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Priam, King of Troy.

his sons.

{ Trojan commanders. Antenor, Calchas, a Trojan priest, taking part with the

Pandarus, Uncle to Cressida.
Margarelon, a bastard son of Priam.
Agamemnon, the Grecian general.
Menelaus, his brother.
U ysses,

Grecian commanders.
Thersites, a deformed and scurrilous Grecian.
Alexander, servant to Cressida.
Servant to Troilus; Servant to Paris; Seroant to

Helen, urife to Menelaus.
Andromache, wife to Hector.
Cassandra, daughter to Priam ; a prophetess.
Cressida, daughter to Calchas.

Trojan and Greek Soldiers, and Attendants. Scene, Troy, and the Grecian camp before it.


IN Troy, there lies the scene. From isles of Greece The princes orgulous*, their high blood chaf'd, Have to the port of Athens sent their ships, Fraught with the ministers and instruments Of cruel war: Sixty and nine, that wore Their crownets regal, from the Athenian bay Put forth toward Phrygia : and their vow is made, To ransack Troy; within whose strong immures The ravisb'd Helen, Menelaus' queen, With wanton Paris sleeps; And that's the quarrel. To Tenedos they come; And the deep-drawing barks do there disgorge Their warlike fraughtaget: Now on Dardan plains The fresh and yet unbruised Greeks do pitch Their brave pavilions : Priam's six-gated city, Dardan, and Tymbria, Ilias, Chetas, Trojan, And Antenorides, with massy staples, And corresponsive and fulfilling bolts, Sperrt up the sons of Troy. Now expectation, tickling skittish spirits, On one and other side, Trojan and Greek, Sets all on hazard And hither am I come A prologue arm'd, but not in confidence of author's pen, or actor's voice; but suited In like conditions as our argument, To tell you, fair beholders, that our play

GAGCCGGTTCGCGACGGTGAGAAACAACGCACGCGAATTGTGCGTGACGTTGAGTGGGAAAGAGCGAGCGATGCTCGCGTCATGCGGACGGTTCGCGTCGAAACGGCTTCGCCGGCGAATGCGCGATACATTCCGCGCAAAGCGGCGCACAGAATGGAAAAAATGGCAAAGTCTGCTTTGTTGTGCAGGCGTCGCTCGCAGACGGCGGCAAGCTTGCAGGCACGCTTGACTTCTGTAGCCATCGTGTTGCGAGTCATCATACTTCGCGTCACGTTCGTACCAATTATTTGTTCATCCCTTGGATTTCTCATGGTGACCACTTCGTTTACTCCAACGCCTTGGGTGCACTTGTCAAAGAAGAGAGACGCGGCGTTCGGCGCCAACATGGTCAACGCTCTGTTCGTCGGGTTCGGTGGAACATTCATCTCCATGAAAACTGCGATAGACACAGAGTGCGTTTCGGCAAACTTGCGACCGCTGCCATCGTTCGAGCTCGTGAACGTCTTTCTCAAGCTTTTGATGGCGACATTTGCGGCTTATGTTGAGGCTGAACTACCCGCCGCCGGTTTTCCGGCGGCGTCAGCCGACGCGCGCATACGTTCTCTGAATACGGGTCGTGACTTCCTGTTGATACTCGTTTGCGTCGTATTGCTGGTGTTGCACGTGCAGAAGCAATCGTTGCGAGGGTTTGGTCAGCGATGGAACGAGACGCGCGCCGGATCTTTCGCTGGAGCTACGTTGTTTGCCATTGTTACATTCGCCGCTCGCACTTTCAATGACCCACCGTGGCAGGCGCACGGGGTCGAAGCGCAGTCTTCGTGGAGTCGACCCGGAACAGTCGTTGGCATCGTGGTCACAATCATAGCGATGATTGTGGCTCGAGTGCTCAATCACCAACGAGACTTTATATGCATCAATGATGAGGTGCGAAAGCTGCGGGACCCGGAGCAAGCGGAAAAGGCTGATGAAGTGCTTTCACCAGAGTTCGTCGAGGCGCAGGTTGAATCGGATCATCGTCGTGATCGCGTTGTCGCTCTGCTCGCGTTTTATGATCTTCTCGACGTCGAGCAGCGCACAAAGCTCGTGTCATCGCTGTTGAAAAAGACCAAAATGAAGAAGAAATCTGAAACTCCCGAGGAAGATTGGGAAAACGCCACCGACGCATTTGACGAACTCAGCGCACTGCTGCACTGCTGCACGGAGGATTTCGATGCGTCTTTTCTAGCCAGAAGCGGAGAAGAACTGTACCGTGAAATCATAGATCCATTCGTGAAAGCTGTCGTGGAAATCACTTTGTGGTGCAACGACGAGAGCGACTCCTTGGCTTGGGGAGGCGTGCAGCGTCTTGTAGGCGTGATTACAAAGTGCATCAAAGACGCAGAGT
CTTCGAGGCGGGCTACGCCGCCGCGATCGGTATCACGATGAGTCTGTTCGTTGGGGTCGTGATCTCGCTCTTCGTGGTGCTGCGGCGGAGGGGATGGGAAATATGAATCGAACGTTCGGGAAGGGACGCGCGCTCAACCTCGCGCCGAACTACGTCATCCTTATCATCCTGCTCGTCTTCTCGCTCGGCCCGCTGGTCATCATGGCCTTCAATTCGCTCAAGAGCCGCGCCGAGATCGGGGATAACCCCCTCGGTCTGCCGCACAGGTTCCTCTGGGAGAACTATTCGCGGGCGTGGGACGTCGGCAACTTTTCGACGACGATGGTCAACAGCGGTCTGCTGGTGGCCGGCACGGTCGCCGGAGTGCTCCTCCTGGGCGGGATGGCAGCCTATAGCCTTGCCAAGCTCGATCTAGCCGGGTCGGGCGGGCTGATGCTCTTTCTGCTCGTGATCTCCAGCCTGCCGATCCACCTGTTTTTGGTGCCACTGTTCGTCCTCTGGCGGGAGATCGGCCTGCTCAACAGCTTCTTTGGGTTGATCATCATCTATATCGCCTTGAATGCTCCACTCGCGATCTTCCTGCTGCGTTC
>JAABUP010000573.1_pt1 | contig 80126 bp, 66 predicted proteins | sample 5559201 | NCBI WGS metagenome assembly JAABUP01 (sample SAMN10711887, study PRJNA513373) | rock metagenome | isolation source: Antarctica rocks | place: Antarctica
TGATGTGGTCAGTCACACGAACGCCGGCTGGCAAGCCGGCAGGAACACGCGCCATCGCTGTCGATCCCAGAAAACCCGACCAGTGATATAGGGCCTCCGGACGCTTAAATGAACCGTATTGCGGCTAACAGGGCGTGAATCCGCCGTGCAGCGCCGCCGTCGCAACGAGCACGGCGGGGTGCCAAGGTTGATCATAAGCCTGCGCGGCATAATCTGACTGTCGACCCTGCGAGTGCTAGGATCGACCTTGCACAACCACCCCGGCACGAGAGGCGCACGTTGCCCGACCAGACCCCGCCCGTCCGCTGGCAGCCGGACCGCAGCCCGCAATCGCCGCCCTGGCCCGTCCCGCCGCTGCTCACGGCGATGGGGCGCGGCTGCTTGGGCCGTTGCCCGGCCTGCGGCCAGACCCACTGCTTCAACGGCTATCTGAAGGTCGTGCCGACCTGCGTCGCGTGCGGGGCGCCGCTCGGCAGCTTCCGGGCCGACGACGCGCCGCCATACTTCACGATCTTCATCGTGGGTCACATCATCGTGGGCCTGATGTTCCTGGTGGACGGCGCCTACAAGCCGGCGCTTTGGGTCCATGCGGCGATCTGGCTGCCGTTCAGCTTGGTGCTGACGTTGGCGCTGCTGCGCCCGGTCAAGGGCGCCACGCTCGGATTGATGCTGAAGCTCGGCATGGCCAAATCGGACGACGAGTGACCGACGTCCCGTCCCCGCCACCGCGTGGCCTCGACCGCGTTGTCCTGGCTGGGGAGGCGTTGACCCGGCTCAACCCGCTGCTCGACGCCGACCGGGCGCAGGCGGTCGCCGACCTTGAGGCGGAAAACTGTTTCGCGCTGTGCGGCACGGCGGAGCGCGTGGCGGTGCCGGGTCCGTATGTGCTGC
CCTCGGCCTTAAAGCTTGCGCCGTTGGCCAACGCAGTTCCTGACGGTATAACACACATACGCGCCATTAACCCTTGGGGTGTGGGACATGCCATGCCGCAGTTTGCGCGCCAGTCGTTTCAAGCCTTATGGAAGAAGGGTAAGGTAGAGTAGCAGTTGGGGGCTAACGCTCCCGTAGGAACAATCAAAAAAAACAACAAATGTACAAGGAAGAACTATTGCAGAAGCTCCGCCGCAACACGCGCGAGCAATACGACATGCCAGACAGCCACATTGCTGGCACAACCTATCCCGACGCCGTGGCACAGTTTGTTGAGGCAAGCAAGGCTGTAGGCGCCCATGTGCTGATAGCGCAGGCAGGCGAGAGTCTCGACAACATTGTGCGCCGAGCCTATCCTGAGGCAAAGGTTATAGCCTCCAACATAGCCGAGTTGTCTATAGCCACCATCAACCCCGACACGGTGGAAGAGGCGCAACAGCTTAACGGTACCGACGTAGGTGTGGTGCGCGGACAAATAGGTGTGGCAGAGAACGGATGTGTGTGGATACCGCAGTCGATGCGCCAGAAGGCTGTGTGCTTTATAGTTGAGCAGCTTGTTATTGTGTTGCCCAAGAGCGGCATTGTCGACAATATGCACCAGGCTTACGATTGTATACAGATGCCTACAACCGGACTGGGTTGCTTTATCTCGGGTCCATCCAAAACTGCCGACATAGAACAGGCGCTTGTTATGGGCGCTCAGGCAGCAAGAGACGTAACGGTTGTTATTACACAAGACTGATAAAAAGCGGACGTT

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Leaps o'er the vaunt* and firstlings of those broils,
'Ginning in the middle; starting thence away
To what may be digested in a play.
Like, or find fault; do as your pleasures are ;
Now, good, or bad, 'tis but the chance of war.

* Avaunt, what went before.

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SCENE I. Troy. Before Priam's palace.

Enter Troilus arm'd, and Pandarus.

CALL here my varlet, I'll unarm again:
Why should I war without the walls of Troy,
That fiud such cruel battle here within ?
Each Trojan, that is master of his heart,
Let him to field; Troilus, alas! hath none.

Pan. Will this geert ne'er be mended ?
Tro. The Greeks are strong, and skilful to their

Fierce to their skill, and to their fierceness valiant;
But I am weaker than a woman's tear,
Tamer than sleep, fonder than ignorance ;
Less valiant than the virgin in the night.
And skill-less as unpractis'd infancy,

Pan. Well, I have told you enough of this : for my part, I'll not meddle nor make no further. He,

+ Habit.

# A servant to a knight.
| Weaker

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